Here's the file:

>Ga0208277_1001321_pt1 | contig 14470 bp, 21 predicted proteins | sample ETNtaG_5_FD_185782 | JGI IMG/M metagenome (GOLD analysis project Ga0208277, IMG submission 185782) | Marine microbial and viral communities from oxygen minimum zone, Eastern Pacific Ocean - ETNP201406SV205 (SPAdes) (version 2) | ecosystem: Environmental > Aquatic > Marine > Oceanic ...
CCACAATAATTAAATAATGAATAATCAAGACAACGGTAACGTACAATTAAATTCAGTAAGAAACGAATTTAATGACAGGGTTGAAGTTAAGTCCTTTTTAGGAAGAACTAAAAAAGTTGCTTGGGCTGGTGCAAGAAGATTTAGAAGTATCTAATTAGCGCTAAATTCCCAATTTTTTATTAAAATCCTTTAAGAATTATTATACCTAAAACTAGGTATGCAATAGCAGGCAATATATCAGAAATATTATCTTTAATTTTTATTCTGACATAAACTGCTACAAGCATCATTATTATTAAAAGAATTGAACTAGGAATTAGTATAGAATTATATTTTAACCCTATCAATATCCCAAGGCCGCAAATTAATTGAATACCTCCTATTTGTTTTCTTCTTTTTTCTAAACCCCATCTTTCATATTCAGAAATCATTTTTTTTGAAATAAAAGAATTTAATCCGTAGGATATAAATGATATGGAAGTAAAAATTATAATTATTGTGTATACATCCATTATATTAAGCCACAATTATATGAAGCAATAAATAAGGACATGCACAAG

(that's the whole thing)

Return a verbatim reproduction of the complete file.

>Ga0208277_1001321_pt1 | contig 14470 bp, 21 predicted proteins | sample ETNtaG_5_FD_185782 | JGI IMG/M metagenome (GOLD analysis project Ga0208277, IMG submission 185782) | Marine microbial and viral communities from oxygen minimum zone, Eastern Pacific Ocean - ETNP201406SV205 (SPAdes) (version 2) | ecosystem: Environmental > Aquatic > Marine > Oceanic ...
CCACAATAATTAAATAATGAATAATCAAGACAACGGTAACGTACAATTAAATTCAGTAAGAAACGAATTTAATGACAGGGTTGAAGTTAAGTCCTTTTTAGGAAGAACTAAAAAAGTTGCTTGGGCTGGTGCAAGAAGATTTAGAAGTATCTAATTAGCGCTAAATTCCCAATTTTTTATTAAAATCCTTTAAGAATTATTATACCTAAAACTAGGTATGCAATAGCAGGCAATATATCAGAAATATTATCTTTAATTTTTATTCTGACATAAACTGCTACAAGCATCATTATTATTAAAAGAATTGAACTAGGAATTAGTATAGAATTATATTTTAACCCTATCAATATCCCAAGGCCGCAAATTAATTGAATACCTCCTATTTGTTTTCTTCTTTTTTCTAAACCCCATCTTTCATATTCAGAAATCATTTTTTTTGAAATAAAAGAATTTAATCCGTAGGATATAAATGATATGGAAGTAAAAATTATAATTATTGTGTATACATCCATTATATTAAGCCACAATTATATGAAGCAATAAATAAGGACATGCACAAG